By Jeremy Morgan
Latin American Herald Tribune staff
CARACAS – Former defense minister Raúl Isaías Baduel is to be held in a military detention camp at the Fuerte Tiuna barracks in the Venezuelan capital during his trial on corruption charges.
Military Attorney General Ernesto Cedeño said the custody order had been granted on the basis that there were grounds for believing that Baduel, a retired general who turned against President Hugo Chávez after stepping down as minister, could flee the country.
Baduel -- who attended the School of Americas, an officer training school for Latin American military officers run by the United States Army, was instrumental in restoring Chavez to power during the 2002 Venezuelan coup attempt. He and an elite group of paratroopers located Chavez on Orchila Island where the President was incarcerated during the coup, rescued him and brought him back to Caracas.
Chavez then made Baduel General-in-chief and Minister of Defense from 2002 until he stepped down in 2007, when Chavez was first attempting to modify the constitution to allow for indefinite rule.
At the time, Baduel argued that the proposed reform would "seize power away from the people," and constituted a "total change in the content of the structure and fundamental principles of the constitution approved by the Venezuelan people in 1999."
"This proposal is definitively not a constitutional reform; it is not a partial revision, nor a replacement of some of its norms. It is a transformation of the state, and a different model for the country," said Baduel.
"I feel the moral obligation to continue traveling the country to explain my opinion," Baduel commented at the time. "I'm also considering an international campaign." Baduel also said he wouldn't rule out a future political career, which may explain why he is now being harassed.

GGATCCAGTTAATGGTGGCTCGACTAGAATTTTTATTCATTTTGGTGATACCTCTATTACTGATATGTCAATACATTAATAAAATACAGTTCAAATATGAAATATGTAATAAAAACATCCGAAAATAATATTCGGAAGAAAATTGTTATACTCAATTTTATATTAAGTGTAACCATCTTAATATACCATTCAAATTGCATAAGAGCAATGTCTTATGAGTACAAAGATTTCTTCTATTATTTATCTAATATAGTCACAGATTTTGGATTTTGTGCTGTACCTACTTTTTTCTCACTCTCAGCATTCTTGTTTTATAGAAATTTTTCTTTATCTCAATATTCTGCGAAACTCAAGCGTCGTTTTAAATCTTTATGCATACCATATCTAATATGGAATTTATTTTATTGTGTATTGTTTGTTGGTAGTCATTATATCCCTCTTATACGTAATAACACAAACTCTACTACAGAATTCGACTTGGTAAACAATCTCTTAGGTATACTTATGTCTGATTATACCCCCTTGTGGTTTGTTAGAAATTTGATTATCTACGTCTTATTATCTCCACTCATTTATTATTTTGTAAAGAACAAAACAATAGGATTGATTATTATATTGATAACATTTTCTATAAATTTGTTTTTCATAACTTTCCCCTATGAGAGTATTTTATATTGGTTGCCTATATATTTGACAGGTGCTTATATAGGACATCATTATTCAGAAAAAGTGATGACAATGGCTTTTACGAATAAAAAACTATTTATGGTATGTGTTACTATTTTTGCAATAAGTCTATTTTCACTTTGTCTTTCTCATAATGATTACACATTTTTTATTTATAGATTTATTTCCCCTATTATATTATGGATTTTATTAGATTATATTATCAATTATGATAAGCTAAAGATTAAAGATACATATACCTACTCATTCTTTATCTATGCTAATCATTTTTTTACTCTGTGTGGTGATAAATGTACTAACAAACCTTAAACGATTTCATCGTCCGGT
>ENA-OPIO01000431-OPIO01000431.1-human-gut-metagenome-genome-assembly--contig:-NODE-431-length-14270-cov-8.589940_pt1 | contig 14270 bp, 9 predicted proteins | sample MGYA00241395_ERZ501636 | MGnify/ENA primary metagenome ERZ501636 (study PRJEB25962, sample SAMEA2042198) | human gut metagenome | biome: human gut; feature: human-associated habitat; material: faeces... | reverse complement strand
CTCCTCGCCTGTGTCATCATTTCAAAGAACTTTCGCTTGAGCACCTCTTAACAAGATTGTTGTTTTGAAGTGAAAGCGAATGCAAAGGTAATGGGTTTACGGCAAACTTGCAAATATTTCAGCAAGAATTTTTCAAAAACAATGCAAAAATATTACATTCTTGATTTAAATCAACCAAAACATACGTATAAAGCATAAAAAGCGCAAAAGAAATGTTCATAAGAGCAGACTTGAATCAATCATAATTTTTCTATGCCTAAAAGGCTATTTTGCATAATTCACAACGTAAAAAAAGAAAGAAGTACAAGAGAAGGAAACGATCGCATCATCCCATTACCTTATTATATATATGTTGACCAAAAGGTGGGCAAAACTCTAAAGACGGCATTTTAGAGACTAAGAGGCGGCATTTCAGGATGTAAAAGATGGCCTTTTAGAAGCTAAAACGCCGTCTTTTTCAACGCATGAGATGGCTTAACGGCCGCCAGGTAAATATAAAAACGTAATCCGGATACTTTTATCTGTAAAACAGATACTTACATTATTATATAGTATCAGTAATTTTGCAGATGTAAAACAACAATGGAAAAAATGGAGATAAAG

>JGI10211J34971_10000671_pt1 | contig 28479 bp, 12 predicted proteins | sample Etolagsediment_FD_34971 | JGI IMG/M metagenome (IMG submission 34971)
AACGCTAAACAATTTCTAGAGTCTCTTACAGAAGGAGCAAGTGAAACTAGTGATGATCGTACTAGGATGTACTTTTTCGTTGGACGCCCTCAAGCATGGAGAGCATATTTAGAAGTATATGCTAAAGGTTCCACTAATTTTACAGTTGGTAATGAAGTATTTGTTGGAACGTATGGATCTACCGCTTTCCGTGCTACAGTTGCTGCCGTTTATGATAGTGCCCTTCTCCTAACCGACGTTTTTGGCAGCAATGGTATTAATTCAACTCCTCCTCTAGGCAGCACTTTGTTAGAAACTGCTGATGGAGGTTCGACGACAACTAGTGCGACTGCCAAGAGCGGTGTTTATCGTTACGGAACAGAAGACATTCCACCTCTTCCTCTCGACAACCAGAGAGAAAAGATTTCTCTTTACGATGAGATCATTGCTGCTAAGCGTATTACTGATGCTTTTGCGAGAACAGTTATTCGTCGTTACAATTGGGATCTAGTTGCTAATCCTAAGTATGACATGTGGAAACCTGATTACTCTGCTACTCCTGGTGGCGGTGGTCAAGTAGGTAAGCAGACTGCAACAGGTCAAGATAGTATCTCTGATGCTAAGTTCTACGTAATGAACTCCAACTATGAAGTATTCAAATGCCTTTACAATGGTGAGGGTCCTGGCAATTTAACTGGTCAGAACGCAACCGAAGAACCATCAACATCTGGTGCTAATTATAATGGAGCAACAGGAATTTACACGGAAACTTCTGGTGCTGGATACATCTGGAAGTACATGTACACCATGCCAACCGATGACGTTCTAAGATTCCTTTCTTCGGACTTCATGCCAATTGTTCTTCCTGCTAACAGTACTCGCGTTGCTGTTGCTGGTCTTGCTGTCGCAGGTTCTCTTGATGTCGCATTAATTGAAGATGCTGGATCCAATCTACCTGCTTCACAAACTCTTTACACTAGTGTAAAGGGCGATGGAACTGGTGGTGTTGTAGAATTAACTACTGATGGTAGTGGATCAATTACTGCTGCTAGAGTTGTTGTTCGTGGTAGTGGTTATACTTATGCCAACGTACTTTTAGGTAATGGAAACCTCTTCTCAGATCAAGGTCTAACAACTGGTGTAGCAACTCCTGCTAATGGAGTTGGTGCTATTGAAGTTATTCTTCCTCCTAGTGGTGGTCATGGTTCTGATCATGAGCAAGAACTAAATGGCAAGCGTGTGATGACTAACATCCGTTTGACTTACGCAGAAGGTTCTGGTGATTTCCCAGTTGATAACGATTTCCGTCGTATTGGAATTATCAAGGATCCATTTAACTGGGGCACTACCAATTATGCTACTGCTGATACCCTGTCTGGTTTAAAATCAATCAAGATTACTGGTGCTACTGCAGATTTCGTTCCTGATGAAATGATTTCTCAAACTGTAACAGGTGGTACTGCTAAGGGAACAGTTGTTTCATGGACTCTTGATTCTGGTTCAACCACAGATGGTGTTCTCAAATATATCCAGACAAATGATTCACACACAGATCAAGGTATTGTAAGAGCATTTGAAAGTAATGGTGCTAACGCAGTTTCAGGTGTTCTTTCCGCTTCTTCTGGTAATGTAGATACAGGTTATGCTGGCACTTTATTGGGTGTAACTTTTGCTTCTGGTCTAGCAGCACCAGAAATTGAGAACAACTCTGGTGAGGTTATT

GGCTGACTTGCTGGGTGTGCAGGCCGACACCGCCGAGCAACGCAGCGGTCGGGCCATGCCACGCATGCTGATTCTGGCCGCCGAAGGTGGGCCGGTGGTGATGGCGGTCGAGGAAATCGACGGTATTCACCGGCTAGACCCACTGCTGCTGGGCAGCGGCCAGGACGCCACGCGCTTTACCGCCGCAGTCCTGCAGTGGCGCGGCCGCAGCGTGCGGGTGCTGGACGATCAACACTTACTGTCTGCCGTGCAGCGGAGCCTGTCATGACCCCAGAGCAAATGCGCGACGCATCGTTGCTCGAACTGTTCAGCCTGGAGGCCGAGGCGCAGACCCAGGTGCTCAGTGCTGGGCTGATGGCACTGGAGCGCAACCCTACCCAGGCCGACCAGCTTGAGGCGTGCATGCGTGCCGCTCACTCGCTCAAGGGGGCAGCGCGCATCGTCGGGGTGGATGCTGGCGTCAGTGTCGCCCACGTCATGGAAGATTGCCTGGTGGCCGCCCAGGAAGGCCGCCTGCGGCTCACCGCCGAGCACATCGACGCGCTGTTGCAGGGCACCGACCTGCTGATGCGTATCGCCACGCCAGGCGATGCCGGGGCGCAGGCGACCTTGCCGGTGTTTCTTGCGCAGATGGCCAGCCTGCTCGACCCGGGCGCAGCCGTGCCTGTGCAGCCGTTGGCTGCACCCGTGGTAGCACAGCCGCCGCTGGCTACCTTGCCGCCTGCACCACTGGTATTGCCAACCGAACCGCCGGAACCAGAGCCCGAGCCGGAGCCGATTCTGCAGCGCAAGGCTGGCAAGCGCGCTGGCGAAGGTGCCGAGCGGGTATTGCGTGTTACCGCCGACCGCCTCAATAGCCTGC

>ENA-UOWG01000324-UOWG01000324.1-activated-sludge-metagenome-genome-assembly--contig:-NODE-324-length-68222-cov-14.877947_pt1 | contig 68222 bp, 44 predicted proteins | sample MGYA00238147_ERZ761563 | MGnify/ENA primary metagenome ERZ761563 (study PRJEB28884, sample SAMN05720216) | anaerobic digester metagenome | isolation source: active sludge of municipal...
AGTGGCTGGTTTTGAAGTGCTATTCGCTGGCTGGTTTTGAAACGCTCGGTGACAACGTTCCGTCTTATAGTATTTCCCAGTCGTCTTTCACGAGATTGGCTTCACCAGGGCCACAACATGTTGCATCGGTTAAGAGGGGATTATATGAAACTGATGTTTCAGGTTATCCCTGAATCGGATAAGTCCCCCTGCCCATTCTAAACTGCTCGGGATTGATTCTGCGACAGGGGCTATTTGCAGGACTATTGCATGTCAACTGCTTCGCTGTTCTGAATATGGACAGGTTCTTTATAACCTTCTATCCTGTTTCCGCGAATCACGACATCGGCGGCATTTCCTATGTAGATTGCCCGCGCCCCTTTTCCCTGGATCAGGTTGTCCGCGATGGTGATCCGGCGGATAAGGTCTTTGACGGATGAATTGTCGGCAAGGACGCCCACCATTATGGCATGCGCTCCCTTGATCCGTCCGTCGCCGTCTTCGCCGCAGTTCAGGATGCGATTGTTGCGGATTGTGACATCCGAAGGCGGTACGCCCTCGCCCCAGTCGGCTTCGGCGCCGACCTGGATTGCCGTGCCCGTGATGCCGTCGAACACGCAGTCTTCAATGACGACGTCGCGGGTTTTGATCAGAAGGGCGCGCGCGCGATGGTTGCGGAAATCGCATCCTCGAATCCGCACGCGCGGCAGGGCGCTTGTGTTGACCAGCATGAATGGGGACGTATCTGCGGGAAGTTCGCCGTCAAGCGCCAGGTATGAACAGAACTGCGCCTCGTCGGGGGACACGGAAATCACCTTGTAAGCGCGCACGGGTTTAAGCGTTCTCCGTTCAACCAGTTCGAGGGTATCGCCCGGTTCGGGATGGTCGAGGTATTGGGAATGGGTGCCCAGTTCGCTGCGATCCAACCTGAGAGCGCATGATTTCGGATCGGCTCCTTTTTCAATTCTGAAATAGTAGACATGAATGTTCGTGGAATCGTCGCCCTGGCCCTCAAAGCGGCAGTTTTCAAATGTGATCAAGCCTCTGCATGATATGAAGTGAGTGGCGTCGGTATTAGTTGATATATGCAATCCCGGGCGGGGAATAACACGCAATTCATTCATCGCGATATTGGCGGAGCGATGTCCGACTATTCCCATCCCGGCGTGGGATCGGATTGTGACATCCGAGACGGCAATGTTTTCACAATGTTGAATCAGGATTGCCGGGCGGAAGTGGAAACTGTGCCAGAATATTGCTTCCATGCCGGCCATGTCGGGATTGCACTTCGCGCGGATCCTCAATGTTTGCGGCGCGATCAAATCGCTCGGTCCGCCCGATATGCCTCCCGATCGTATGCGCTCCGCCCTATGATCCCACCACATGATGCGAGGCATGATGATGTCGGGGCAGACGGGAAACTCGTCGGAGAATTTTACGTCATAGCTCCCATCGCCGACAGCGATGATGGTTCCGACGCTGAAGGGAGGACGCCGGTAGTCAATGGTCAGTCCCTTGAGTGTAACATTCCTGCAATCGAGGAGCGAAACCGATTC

Until now, Baduel has been at liberty while court proceedings continued. He was arrested by armed agents from the Military Intelligence Directive, DIM, shortly before noon on Thursday.
The agents are also said to have burst into Baduel’s home wielding firearms, and without identifying themselves. Baduel was pushed into a car at gunpoint, according to his son, Raúl Emilio Baduel.
Cedeño said Baduel would have to answer to the court for “administrative irregularities” while he was minister. Cedeño said that 31 billion bolivares (old currency, now the equivalent of BsF31 million and $14.4 million at the then official exchange rate) had gone missing.
Cedeño said Baduel had been summonsed six times and been “reluctant to accept Venezuelan legislation.” The authorities weren’t retaliating against Baduel but “guaranteeing his clear right to the exercise of defense and to oblige him to submit to the penal process,” he insisted.
After the ruling placing him in custody, Baduel said he had been put behind bars on orders from the President. Chávez, he claimed, was “using the judiciary as well as different public powers as mercenaries” to put obstacles in the way of his critics.
Calling for Cedeño to be dismissed, Baduel vowed to continue “struggling for democracy, the constitution and the laws.”
Baduel’s attorney, Omar Mora Tosta, argued that the proceedings were riddled with irregularities to the point that a mistrial might be declared “at any moment.”
National Assembly Deputy Ricardo Gutiérrez of Podemos, the social democratic party that broke with Chávez and went into opposition, rejected the custody order against Baduel.
Two other officers named as Lt-Col. Medina Malval and Vice Admiral Aponte Aponte are already being held at a military jail facing similar charges.
In October last year, Baduel was arrested by DIM in Maracuy, Aragua state and brought to Caracas. The court allowed him to remain at liberty on condition that he presented himself before the court every 15 days, and abstained from commenting on the case in public. He was forbidden to leave the country. Mora Tosta confirmed that Baduel had religiously checked in with the court every two weeks.
Baduel claimed that he’d been detained by force in the company of his wife after they’d stopped at a red traffic light. He was then forcibly taken to a court even though he’d always been willing to answer summonses, and this had been well known, he said.
Said one long-time Venezuela-watcher: "Just as in Fidel's Cuba, the Revolution eats its own. The 'useful idiots' usually realize too late the true nature of the beast they have been feeding and growing fat off of."